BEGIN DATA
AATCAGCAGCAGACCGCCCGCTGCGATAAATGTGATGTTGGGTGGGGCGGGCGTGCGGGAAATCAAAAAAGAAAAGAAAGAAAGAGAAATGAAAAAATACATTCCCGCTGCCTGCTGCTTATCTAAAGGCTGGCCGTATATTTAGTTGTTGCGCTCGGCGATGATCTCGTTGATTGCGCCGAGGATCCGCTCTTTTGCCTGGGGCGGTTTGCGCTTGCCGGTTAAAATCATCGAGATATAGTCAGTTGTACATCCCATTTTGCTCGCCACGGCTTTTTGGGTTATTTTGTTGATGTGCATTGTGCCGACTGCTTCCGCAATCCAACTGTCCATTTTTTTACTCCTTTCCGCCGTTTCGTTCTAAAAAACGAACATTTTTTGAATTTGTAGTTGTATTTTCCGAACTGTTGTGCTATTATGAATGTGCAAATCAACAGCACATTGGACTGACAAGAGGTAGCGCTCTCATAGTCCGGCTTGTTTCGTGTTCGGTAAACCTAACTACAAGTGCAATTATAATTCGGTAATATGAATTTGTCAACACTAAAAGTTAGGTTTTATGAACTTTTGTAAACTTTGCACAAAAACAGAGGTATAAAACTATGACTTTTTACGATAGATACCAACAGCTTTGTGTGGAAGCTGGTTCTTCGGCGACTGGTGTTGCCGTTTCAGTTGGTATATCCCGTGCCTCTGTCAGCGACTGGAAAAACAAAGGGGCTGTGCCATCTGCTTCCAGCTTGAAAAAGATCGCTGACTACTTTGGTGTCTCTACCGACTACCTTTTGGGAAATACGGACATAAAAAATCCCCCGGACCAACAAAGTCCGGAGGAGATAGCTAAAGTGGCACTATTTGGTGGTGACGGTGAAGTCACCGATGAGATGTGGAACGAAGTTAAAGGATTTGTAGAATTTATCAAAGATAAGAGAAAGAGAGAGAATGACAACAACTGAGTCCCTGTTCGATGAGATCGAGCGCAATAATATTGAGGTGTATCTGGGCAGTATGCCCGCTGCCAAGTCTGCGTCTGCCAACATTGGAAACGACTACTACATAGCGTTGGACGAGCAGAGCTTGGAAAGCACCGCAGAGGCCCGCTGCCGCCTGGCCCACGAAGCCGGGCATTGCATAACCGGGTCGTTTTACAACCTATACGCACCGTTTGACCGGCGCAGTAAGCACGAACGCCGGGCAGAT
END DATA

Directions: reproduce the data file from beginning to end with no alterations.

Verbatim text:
AATCAGCAGCAGACCGCCCGCTGCGATAAATGTGATGTTGGGTGGGGCGGGCGTGCGGGAAATCAAAAAAGAAAAGAAAGAAAGAGAAATGAAAAAATACATTCCCGCTGCCTGCTGCTTATCTAAAGGCTGGCCGTATATTTAGTTGTTGCGCTCGGCGATGATCTCGTTGATTGCGCCGAGGATCCGCTCTTTTGCCTGGGGCGGTTTGCGCTTGCCGGTTAAAATCATCGAGATATAGTCAGTTGTACATCCCATTTTGCTCGCCACGGCTTTTTGGGTTATTTTGTTGATGTGCATTGTGCCGACTGCTTCCGCAATCCAACTGTCCATTTTTTTACTCCTTTCCGCCGTTTCGTTCTAAAAAACGAACATTTTTTGAATTTGTAGTTGTATTTTCCGAACTGTTGTGCTATTATGAATGTGCAAATCAACAGCACATTGGACTGACAAGAGGTAGCGCTCTCATAGTCCGGCTTGTTTCGTGTTCGGTAAACCTAACTACAAGTGCAATTATAATTCGGTAATATGAATTTGTCAACACTAAAAGTTAGGTTTTATGAACTTTTGTAAACTTTGCACAAAAACAGAGGTATAAAACTATGACTTTTTACGATAGATACCAACAGCTTTGTGTGGAAGCTGGTTCTTCGGCGACTGGTGTTGCCGTTTCAGTTGGTATATCCCGTGCCTCTGTCAGCGACTGGAAAAACAAAGGGGCTGTGCCATCTGCTTCCAGCTTGAAAAAGATCGCTGACTACTTTGGTGTCTCTACCGACTACCTTTTGGGAAATACGGACATAAAAAATCCCCCGGACCAACAAAGTCCGGAGGAGATAGCTAAAGTGGCACTATTTGGTGGTGACGGTGAAGTCACCGATGAGATGTGGAACGAAGTTAAAGGATTTGTAGAATTTATCAAAGATAAGAGAAAGAGAGAGAATGACAACAACTGAGTCCCTGTTCGATGAGATCGAGCGCAATAATATTGAGGTGTATCTGGGCAGTATGCCCGCTGCCAAGTCTGCGTCTGCCAACATTGGAAACGACTACTACATAGCGTTGGACGAGCAGAGCTTGGAAAGCACCGCAGAGGCCCGCTGCCGCCTGGCCCACGAAGCCGGGCATTGCATAACCGGGTCGTTTTACAACCTATACGCACCGTTTGACCGGCGCAGTAAGCACGAACGCCGGGCAGAT